Editor’s Note: The author, Jamie Sherry, is the school district’s instructional leader of social studies K-12.
MONROE, CT — In the early ’60s, many Cubans feared their country’s dictator Fidel Castro would terminate parental rights and place children in communist indoctrination centers. This sparked Operation Peter Pan, a clandestine exodus of over 14,000 unaccompanied minors to the United States from 1960 to 1962.
Juan Espinosa, who was a participant of this historic operation, shared stories of his experience during a Zoom presentation with Jockey Hollow Middle School students on Friday, Jan. 13. His daughter, Jaime Crenwick, a sixth-grade teacher at Jockey Hollow, organized the event.
The main campus’s entire sixth grade class gathered in the school auditorium to hear Espinosa’s story and students had an opportunity to ask questions.
Operation Peter Pan or Pedro Pan, as it is known in Cuba, was a collaboration between Catholic Charities of Miami and the U.S. State Department. It began after Fidel Castro came to power and was available to all Cuban families who wished to emigrate out of concern for their future under the new government.
The children who emigrated to the U.S. ranged in ages from four to 16. Espinosa was just 11-years-old when he and his brother took their flight from Havana to Miami.
In the presentation, he talked about life at the Air Force base camp he was brought to and explained that he and his brother were part of a lucky few who were quickly reunited with their parents. His mother came only a few weeks later and his father was able to emigrate shortly after. This was not the case for many “Peter Pans” who never saw their parents again.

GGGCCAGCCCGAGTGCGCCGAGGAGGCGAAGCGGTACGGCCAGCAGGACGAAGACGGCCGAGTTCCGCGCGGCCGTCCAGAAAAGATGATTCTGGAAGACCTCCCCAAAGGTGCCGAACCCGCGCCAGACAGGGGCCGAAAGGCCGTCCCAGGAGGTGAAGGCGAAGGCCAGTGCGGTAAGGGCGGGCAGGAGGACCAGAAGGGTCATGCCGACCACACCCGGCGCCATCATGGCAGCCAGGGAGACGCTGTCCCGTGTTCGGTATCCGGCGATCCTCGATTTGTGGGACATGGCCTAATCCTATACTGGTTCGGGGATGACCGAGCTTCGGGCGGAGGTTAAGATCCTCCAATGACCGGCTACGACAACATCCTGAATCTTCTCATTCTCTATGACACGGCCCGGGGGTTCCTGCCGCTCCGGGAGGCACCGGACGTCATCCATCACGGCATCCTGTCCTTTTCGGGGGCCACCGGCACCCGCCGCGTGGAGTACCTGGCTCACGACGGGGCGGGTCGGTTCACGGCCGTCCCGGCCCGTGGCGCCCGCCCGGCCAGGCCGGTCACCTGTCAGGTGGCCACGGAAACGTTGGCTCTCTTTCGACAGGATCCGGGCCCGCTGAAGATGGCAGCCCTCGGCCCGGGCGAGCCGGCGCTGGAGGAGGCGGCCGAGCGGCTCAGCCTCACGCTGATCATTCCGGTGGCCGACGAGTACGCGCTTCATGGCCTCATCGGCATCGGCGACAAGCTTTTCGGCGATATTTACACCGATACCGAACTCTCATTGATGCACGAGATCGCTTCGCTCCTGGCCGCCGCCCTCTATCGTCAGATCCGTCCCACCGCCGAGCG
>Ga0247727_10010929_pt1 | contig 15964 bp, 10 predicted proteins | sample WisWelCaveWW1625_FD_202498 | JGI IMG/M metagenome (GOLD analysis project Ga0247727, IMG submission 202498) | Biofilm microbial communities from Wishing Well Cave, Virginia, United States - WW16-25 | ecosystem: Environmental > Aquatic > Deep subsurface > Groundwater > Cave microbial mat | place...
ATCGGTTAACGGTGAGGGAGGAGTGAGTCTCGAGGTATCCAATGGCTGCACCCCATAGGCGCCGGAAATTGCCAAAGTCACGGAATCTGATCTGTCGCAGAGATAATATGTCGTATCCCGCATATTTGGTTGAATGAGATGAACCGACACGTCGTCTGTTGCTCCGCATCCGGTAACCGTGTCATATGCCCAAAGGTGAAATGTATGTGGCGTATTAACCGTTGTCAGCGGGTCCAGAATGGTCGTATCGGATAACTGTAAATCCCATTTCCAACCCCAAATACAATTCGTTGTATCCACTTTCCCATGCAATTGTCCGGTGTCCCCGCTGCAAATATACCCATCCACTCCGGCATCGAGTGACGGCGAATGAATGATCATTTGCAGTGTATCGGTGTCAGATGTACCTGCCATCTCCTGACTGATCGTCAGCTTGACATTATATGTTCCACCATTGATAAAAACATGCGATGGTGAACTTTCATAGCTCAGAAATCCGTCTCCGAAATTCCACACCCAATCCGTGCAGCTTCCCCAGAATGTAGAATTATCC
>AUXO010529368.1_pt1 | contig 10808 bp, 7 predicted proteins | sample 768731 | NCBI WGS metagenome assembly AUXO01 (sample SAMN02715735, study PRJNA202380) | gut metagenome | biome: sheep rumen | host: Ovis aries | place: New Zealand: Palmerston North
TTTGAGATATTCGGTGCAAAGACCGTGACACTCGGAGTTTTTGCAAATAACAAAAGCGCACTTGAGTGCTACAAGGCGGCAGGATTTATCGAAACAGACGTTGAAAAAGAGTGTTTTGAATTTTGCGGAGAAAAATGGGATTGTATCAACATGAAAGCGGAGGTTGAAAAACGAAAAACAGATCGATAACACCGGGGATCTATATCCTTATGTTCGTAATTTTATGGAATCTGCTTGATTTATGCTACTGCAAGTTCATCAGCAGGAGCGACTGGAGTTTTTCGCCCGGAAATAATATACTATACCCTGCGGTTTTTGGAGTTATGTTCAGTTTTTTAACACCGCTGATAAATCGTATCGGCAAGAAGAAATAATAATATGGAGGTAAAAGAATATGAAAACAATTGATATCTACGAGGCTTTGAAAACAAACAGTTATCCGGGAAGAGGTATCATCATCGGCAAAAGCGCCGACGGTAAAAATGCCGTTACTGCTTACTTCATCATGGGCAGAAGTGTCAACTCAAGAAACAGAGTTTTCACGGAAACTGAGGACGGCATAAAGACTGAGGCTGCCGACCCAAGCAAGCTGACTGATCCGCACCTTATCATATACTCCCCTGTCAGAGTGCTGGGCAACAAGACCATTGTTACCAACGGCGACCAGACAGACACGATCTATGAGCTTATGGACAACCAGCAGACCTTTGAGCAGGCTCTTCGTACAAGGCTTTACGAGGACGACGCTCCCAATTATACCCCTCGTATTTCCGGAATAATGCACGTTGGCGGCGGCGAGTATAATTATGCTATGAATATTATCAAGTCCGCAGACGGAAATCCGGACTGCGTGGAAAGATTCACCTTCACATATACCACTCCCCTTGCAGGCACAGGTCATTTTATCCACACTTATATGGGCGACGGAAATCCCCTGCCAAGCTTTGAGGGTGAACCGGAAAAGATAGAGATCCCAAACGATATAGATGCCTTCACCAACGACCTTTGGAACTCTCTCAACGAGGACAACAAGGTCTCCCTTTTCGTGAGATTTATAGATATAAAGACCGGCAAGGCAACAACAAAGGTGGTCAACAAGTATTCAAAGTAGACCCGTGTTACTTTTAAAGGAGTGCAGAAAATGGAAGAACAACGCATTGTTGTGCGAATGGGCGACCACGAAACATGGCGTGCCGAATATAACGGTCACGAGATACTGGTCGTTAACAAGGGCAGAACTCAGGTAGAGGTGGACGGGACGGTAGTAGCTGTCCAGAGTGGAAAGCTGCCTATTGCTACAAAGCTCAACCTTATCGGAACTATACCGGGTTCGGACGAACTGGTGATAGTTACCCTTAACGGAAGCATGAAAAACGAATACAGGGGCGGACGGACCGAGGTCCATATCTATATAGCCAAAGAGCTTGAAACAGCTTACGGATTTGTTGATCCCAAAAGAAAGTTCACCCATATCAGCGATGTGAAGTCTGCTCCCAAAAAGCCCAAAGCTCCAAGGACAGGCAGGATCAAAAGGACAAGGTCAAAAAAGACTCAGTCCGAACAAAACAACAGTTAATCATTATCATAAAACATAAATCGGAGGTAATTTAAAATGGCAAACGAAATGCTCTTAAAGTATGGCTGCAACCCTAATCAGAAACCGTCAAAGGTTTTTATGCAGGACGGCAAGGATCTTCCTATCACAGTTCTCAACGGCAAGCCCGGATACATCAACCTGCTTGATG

After the presentation, many students raised their hands to ask thoughtful questions. They wanted to know about life in Cuba before Espinosa left, the events of his last day there, and even what he packed.
Espinosa recounted how there were strict guidelines for what they could take. There were only a few items of clothing and anything not on the list was confiscated. Money that his father had given him was taken.
“What was the biggest lesson you learned through your experience?” one student asked.
Espinosa spoke of several things including self reliance and knowing of the people around you who care about you. He told the students to “learn the importance of an education”, adding learning is the key to success and to always strive be lifelong learners.
He ended the talk with stories about the few times he has returned to Cuba, the changes he noticed, and the opportunities he has had to help some Cubans with business and entrepreneurial opportunities.
Espinosa’s story gave students an opportunity to enhance their learning during their study of North America, the Caribbean, and other island nations in social studies.
Students had just finished learning about Haiti and drew comparisons between that nation and Cuba. We are grateful for the opportunity to hear the stories from the people who lived through historical events.